Flight Deck - Landing On Flight Decks

Landing On Flight Decks

See also: Arresting gear

Landing arrangements were originally primitive, with aircraft simply being "caught" by a team of deck-hands who would run out from the wings of the flight deck and grab a part of the aircraft to slow it down. This dangerous procedure was only possible with early aircraft of low weight and landing speed. Arrangements of nets served to catch the aircraft should the latter fail, although this was likely to cause structural damage.

Landing larger and faster aircraft on a flight deck was made possible through the use of arresting cables installed on the flight deck and a tailhook installed on the aircraft. Early carriers had a very large number of arrestor cables or "wires". Current U.S. Navy carriers have three or four steel cables stretched across the deck at 20 ft (6.1 m) intervals which bring a plane, traveling at 150 mph (240 km/h), to a complete stop in about 320 ft (98 m). The cables are set to stop each aircraft at the same place on the deck, regardless of the size or weight of the plane. During World War II, large net barriers would be erected across the flight deck so aircraft could be parked on the forward part of the deck and recovered on the after part. This allowed increased complements but resulted in lengthened turn-around times as aircraft were shuffled around the carrier to allow take-off or landing operations.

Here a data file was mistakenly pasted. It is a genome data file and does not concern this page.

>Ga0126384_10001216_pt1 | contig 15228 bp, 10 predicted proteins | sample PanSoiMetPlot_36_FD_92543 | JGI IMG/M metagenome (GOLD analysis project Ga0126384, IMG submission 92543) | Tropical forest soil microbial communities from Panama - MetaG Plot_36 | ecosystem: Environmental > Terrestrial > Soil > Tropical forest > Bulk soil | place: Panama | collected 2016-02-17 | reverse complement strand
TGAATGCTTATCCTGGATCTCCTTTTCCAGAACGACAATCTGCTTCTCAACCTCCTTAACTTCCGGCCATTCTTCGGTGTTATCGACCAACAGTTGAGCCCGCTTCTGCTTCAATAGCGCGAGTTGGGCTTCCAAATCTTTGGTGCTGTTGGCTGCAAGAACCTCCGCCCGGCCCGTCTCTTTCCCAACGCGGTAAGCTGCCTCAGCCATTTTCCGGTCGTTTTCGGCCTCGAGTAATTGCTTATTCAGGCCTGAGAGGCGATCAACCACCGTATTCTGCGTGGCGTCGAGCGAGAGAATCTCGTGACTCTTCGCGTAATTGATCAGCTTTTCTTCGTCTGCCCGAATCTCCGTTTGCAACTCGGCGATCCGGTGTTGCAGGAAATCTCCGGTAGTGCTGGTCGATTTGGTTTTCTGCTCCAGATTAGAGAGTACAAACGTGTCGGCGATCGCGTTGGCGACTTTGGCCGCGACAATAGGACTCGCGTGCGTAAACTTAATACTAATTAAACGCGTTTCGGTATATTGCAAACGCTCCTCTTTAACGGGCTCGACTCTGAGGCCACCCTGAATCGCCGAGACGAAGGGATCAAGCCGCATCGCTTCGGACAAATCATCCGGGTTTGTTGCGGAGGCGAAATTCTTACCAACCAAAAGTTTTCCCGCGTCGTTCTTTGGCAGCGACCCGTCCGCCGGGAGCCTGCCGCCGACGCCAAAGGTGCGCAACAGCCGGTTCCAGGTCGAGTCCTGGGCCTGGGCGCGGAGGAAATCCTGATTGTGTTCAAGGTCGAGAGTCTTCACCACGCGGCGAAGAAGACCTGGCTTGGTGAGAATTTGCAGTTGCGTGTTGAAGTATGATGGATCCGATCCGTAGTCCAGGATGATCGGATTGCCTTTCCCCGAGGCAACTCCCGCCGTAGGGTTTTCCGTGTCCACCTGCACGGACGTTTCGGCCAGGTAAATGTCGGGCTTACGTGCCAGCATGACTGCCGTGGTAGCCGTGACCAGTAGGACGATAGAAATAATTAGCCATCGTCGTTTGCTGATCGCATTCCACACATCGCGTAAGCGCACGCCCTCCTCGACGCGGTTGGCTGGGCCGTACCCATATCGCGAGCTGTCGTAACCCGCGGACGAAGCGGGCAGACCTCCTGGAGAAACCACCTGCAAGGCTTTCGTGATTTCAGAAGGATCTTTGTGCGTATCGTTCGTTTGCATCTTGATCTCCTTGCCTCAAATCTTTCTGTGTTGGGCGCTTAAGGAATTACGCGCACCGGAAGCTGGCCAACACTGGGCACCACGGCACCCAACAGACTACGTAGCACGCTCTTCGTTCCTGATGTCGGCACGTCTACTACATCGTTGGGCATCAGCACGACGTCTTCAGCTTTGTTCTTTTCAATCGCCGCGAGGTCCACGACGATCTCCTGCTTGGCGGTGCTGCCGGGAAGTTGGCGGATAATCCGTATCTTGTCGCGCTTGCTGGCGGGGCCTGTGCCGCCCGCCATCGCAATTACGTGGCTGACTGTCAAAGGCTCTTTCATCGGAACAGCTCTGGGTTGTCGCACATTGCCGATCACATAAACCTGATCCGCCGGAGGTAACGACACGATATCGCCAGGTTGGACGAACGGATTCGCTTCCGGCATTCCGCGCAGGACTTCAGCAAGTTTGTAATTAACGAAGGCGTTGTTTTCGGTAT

A barricade is an emergency system used if a normal arrestment cannot be made. Barricade webbing engages the wings of the landing aircraft, and momentum is transferred to the arresting engine.

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